Ask Dr. Marc: AMH & Morphology

Dear Dr. Marc,

I am 36. Husband is 42.  Neither one of us has kids, and I have never been pregnant. 

In my early twenties I had a laparoscopy done due to bad cramps, and slight endometriosis was found.  It was lasered.  A few years later I was on Lupron to assist with endometriosis.  I had been on the pill when not on Lupron since age 18.  4 years ago I went off the pill. 

A year ago I had another laparoscopy and stage 1 endometriosis was found.  No serious concerns from the Dr. I also had my tubes checked and all was clear. 

I went on Clomid 50mg first month then 100mg for another 2 months.  In September and October we tried Clomid with IUI. 

My husband’s sperm was checked in April and again in August and it showed less then 1 percent morphology.  High count though. 

We then did a round of IVF using Bravelle and Menopur. I was on the pill for 21 days to suppress ovulation and then began injections with a 3 to 1 ratio.  No response.  Increased to 3 to 2 ratio, very little response. 

Converted to IUI.  Not pregnant. 

Had an AMH level drawn and it showed .16.  We were encouraged several times to consider donor eggs due to low ovarian reserve. We decided to do another round of IVF. Pill first then using maximum dose of Bravelle and Menopur 4 to 2 ratio.  Had an excellent response with a retrieval of 6 eggs.  4 fertilized and one split to make 5 embryos.  Did a day 3 transfer.  The other 2 did not make it to be able to freeze. 

Not pregnant. 

We got a second opinion and some more labs drawn.  My husband’s sperm was 23% morphology.  However, first two sperm counts were done using strict criteria.  This last one, which showed an improvement, was done not using strict criteria.  However my AMH this time was .56.  My FSH was 7.2 done at day 2.

The second opinion suggests another IUI this time. 

I have asked about the significant difference in the AMH level and the second opinion feels the first test was just simply wrong.  He feels that yes donor eggs would increase my chances drastically but did not think that was necessary yet.  We feel strongly about trying as hard as we can to have a child genetically our own if possible.  I feel confused by the numbers but also feel we are sort of going backwards by trying an IUI again.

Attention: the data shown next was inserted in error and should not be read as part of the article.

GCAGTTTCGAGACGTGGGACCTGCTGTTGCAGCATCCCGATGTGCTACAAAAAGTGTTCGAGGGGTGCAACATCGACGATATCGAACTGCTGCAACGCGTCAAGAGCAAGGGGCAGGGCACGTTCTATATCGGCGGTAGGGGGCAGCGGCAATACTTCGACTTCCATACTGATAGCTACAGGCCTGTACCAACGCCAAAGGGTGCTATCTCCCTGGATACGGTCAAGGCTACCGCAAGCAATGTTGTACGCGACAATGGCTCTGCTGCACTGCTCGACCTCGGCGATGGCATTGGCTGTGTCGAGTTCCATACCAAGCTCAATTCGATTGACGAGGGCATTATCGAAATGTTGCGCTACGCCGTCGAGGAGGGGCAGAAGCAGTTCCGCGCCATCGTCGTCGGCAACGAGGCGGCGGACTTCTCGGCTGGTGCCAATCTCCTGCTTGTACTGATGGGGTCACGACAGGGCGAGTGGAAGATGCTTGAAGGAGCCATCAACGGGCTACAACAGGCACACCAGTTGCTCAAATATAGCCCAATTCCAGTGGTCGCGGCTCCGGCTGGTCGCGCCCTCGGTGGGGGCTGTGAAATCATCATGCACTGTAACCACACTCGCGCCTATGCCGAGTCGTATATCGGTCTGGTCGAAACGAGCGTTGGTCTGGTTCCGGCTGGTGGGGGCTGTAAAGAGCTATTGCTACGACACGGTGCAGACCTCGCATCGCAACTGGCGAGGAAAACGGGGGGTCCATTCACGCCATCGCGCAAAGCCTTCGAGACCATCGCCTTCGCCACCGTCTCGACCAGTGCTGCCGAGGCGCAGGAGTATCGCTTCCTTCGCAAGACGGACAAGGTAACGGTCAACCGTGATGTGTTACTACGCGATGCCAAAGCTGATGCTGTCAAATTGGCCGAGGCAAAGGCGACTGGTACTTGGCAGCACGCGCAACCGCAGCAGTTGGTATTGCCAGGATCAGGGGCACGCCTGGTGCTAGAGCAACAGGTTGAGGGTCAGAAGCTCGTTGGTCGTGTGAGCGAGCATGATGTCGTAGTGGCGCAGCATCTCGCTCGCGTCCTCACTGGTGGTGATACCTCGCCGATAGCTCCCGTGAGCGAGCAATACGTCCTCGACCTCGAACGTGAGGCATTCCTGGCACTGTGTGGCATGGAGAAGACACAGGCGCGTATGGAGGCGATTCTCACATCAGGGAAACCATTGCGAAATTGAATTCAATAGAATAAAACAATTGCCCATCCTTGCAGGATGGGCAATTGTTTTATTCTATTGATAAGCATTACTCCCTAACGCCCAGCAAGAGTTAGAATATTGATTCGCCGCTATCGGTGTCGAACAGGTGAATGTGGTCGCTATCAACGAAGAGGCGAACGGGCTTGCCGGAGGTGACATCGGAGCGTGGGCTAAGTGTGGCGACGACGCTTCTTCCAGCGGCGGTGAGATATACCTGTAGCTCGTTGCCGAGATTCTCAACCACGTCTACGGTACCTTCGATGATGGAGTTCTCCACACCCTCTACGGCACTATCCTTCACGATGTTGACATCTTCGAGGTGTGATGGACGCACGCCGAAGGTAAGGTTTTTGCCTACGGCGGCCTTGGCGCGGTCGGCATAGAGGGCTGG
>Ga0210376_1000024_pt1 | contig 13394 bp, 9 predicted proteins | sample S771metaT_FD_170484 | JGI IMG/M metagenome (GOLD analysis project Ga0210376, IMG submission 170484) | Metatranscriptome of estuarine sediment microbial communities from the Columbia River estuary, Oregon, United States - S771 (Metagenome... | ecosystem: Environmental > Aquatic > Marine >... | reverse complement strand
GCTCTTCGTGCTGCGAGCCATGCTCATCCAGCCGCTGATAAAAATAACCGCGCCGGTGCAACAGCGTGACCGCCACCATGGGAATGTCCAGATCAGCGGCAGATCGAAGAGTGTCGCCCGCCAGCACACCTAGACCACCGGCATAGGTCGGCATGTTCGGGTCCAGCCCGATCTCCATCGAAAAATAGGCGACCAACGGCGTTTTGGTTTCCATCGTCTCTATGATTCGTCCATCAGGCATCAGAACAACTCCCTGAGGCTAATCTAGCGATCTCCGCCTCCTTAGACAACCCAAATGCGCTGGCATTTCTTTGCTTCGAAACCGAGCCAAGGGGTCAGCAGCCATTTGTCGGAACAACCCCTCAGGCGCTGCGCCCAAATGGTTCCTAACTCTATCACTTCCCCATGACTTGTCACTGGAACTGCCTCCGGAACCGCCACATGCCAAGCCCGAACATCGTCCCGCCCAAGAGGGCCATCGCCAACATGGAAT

Any thoughts would be greatly appreciated.

J.

 

Hi J,

I can see how you might feel confused and a bit frustrated at this point.  Let me address a few points from your question.

Why did your AMH change?

Doctors use a variety of tests to predict how the ovaries will respond to stimulation (ovarian reserve).  The most common of these tests include FSH/estradiol, AMH and antral follicle count.  Importantly, none of these tests by themselves are perfect.  There can be significant variation in their results from month to month and from lab to lab.  When the tests are combined with a complete history and physical, doctors can usually do a pretty good job of anticipating the right dose of medication required and the number of eggs a woman will produce during and IVF cycle.  With that being said, no single test should be relied upon too much.  Remember, the human body is always changing, but the tests reflect a static moment in time.   Interestingly, AMH was popularized in the past few years as a more stable test of ovarian reserve.  As it is being used more commonly now, we are finding that it is not as stable as once believed.  Your case demonstrates that perfectly.

What about the sperm morphology?

Morphology, the percentage of “normally” shaped sperm, is the trickiest part of a semen analysis.  The 2 most common grading criteria for “normal” are the WHO (world health organization) guidelines and the Kruger (strict) guidelines.  The WHO is considerably less stringent and therefore, a higher percentage of sperm are considered “normal”.  The Kruger, or strict, criteria are more stringent, thus less sperm are considered “normal”.  It is difficult to compare WHO to Strict, but either way, it sounds like there are a low number of “normal” sperm.

Is doing another IUI a step backwards?

In your situation, yes, IUI is a step backwards.  As a rule, the chance for success with IUI is less than that for IVF.  Considering that you demonstrate some degree of diminished ovarian reserve and that your husband has low sperm morphology and you have already been unsuccessful with IUI, you are best off trying to optimize each cycle going forward.  To optimize, IVF is a better choice.

I hope this helps, good luck!

Dr. Marc